• Workspace:  Because of all the house tweaking we do {and will be likely to do more of in our next home}, we’d like a space for projects.  A garage, unfinished basement, or outbuilding {or the space/ability to add one of those things} that’s sufficient to hold Handy Hubby’s tools is a must.  Fixing up our house is our passion so we’d definitely like the capability to do it on site long-term with most of the tools and equipment that we already own.
  • Condition:  We’re not opposed to fixer uppers or older homes as long as the cost of repairs and upgrades doesn’t put us past our spending cap.  Ideally, we’d like something that we could live in while we work on it or something that could be fixed to ‘livable’ relatively quickly and easily while we’re still in our current home.
  • Neighborhood:  We’ve already discovered that many homes in our price range aren’t in the nicest of neighborhoods.  We don’t want or need an upscale community but we would like to live in a neighborhood that is presentable…meaning people take care of their homes and don’t pile trash, toys and other random items in their yard or on their porch.  Not only does it just feel nicer to come home to, but it can affect the value of all the homes in the neighborhood.
  • Style:  We’re open to anything.  Bungalows, ranches, cape cods, one-story, two-story, bi-levels, tri-levels…we’re game.  I’m finding myself drawn to short squatty houses at the moment but Handy Hubby has always liked the idea of having bedrooms located on a second floor.  It’ll just depend on all the other variables.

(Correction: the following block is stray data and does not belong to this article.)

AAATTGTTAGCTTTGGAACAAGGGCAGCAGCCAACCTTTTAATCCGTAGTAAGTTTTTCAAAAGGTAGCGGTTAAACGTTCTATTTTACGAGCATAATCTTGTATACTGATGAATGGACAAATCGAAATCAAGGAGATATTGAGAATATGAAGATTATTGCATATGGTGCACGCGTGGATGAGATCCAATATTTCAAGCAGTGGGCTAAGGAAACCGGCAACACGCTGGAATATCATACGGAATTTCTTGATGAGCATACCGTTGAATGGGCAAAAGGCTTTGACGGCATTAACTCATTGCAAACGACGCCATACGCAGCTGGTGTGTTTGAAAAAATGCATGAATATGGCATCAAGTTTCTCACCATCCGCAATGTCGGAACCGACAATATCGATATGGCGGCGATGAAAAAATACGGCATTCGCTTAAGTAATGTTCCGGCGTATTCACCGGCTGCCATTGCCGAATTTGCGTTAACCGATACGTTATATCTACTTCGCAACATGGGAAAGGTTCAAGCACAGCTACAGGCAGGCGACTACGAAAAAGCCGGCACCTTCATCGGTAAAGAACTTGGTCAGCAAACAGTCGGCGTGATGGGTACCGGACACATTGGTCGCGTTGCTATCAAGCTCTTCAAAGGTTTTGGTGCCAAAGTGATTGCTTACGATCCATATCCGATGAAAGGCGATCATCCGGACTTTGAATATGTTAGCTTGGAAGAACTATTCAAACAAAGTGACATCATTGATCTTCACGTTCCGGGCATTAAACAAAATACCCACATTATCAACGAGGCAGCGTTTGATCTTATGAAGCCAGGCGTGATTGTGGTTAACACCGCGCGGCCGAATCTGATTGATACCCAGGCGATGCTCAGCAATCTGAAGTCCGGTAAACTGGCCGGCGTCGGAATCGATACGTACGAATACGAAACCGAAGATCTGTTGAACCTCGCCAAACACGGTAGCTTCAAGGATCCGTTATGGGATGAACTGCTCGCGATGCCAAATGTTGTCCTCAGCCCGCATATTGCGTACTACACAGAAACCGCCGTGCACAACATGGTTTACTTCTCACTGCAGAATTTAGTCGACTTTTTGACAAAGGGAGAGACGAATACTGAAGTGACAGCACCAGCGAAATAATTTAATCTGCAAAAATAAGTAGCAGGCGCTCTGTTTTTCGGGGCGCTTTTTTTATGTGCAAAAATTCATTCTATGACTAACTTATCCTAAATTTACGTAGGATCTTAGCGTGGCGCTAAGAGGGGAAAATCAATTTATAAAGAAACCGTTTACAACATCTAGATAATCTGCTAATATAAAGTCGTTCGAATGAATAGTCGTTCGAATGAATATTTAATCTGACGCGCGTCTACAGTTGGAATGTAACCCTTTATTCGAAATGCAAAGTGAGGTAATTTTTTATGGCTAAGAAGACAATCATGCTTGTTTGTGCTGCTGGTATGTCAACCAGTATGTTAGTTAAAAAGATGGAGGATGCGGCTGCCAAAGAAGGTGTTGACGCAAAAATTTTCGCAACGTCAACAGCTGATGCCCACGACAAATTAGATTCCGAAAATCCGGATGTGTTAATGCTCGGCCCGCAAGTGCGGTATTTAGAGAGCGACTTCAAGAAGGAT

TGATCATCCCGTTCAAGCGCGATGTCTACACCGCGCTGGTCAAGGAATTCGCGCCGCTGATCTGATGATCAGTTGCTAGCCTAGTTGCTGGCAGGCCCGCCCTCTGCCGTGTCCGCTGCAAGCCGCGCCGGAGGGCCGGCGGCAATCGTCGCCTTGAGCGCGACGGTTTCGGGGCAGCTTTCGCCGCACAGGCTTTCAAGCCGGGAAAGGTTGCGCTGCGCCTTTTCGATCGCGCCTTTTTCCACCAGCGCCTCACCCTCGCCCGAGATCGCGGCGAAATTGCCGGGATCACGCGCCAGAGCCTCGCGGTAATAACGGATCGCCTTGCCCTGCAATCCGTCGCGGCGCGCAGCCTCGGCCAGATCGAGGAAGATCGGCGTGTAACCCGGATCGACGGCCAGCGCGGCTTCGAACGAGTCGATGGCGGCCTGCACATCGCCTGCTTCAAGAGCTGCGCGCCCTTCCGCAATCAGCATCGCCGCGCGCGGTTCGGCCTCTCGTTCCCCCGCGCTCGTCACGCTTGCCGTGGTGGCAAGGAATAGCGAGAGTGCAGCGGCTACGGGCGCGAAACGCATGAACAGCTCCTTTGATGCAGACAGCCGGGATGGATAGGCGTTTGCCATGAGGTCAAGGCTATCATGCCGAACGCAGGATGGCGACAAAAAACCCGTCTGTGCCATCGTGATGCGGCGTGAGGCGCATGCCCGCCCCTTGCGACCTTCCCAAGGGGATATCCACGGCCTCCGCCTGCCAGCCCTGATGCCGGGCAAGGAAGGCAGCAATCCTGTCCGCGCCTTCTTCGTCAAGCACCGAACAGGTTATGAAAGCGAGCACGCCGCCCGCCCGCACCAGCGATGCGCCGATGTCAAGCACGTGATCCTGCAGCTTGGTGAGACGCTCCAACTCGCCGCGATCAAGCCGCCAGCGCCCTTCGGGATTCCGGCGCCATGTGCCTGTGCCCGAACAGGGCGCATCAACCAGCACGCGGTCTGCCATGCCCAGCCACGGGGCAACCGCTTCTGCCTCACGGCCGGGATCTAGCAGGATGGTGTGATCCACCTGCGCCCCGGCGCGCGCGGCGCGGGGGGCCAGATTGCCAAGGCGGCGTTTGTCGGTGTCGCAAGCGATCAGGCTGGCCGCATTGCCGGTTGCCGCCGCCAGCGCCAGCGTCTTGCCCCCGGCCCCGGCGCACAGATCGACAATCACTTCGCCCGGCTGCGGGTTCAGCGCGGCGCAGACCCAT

• Lot size:  In our dreams, we’d like to live on more land.  But with downsizing, we realize that’s probably not going to happen.  If anything, we’ll also be downsizing our yard.  As long as there is room for our boys to run around outside or a nearby park to play at, we’re okay with not having a huge yard.  It helps that my Dad lives out in the country on 10+ acres, so we can always visit him for some good scenery and outdoor exploration.  Who knows?  Maybe we’ll end up in a shack on some acreage!
  • Natural light: We’re like plants.  We thrive in natural light.  Put us near a window and we’re happy.  We’d like a home that offers natural light in the form of windows, skylights and/or patio doors. Which is why most condos/townhomes/row homes aren’t making our list.  This is a minor stipulation but something that could make all the difference…especially in a smaller home.